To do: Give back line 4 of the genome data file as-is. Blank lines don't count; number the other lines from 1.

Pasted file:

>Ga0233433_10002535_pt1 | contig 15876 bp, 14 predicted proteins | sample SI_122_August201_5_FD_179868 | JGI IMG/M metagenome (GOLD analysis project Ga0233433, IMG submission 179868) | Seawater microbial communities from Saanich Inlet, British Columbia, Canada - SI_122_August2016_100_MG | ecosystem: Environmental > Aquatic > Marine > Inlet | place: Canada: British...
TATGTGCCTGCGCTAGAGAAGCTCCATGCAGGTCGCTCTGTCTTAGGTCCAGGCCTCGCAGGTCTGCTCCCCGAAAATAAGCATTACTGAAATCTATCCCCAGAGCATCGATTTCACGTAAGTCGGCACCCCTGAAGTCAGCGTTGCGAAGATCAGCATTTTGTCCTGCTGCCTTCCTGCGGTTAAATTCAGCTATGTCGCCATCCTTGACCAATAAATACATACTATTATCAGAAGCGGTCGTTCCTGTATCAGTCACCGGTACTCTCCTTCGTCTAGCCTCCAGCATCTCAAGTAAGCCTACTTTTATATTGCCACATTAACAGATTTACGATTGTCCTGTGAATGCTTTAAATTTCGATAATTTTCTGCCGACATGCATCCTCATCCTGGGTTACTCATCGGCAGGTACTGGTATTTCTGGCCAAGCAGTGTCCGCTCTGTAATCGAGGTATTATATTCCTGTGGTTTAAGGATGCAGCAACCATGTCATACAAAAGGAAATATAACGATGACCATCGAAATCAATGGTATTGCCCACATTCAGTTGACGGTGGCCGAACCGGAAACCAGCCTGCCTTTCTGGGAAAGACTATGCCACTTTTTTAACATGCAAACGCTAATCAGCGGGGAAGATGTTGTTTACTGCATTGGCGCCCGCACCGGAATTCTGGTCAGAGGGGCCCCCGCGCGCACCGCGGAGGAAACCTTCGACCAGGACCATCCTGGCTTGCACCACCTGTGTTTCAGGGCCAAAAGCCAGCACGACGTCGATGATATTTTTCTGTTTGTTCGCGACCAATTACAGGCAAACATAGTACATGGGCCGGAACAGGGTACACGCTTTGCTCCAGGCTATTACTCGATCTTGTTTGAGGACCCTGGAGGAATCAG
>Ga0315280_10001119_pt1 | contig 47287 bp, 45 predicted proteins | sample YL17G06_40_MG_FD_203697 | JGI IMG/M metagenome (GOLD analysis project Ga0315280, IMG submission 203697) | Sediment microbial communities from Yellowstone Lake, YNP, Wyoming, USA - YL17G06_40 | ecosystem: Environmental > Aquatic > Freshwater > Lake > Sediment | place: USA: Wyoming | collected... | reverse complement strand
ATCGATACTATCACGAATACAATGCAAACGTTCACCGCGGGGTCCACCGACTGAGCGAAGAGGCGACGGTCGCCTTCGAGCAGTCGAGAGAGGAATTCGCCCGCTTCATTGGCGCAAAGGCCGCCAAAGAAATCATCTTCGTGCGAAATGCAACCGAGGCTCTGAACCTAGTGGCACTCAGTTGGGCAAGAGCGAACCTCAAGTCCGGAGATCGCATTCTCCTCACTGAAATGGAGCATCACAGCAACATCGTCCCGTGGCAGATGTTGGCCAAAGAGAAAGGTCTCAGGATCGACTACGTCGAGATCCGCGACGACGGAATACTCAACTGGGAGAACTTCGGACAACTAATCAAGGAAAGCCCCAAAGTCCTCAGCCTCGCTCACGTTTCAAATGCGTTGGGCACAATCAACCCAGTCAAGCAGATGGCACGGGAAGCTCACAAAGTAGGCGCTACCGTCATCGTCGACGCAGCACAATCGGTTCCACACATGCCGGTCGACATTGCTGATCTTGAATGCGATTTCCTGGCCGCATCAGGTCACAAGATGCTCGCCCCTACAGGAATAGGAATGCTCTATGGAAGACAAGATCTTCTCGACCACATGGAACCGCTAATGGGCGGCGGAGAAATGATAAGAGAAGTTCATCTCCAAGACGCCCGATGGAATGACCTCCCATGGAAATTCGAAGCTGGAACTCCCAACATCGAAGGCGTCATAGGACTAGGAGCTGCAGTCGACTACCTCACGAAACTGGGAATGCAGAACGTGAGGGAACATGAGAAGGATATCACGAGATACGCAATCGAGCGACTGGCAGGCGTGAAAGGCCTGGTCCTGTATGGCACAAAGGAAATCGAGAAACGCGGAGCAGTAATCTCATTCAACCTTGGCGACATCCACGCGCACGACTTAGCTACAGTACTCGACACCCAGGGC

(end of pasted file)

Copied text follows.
ATCGATACTATCACGAATACAATGCAAACGTTCACCGCGGGGTCCACCGACTGAGCGAAGAGGCGACGGTCGCCTTCGAGCAGTCGAGAGAGGAATTCGCCCGCTTCATTGGCGCAAAGGCCGCCAAAGAAATCATCTTCGTGCGAAATGCAACCGAGGCTCTGAACCTAGTGGCACTCAGTTGGGCAAGAGCGAACCTCAAGTCCGGAGATCGCATTCTCCTCACTGAAATGGAGCATCACAGCAACATCGTCCCGTGGCAGATGTTGGCCAAAGAGAAAGGTCTCAGGATCGACTACGTCGAGATCCGCGACGACGGAATACTCAACTGGGAGAACTTCGGACAACTAATCAAGGAAAGCCCCAAAGTCCTCAGCCTCGCTCACGTTTCAAATGCGTTGGGCACAATCAACCCAGTCAAGCAGATGGCACGGGAAGCTCACAAAGTAGGCGCTACCGTCATCGTCGACGCAGCACAATCGGTTCCACACATGCCGGTCGACATTGCTGATCTTGAATGCGATTTCCTGGCCGCATCAGGTCACAAGATGCTCGCCCCTACAGGAATAGGAATGCTCTATGGAAGACAAGATCTTCTCGACCACATGGAACCGCTAATGGGCGGCGGAGAAATGATAAGAGAAGTTCATCTCCAAGACGCCCGATGGAATGACCTCCCATGGAAATTCGAAGCTGGAACTCCCAACATCGAAGGCGTCATAGGACTAGGAGCTGCAGTCGACTACCTCACGAAACTGGGAATGCAGAACGTGAGGGAACATGAGAAGGATATCACGAGATACGCAATCGAGCGACTGGCAGGCGTGAAAGGCCTGGTCCTGTATGGCACAAAGGAAATCGAGAAACGCGGAGCAGTAATCTCATTCAACCTTGGCGACATCCACGCGCACGACTTAGCTACAGTACTCGACACCCAGGGC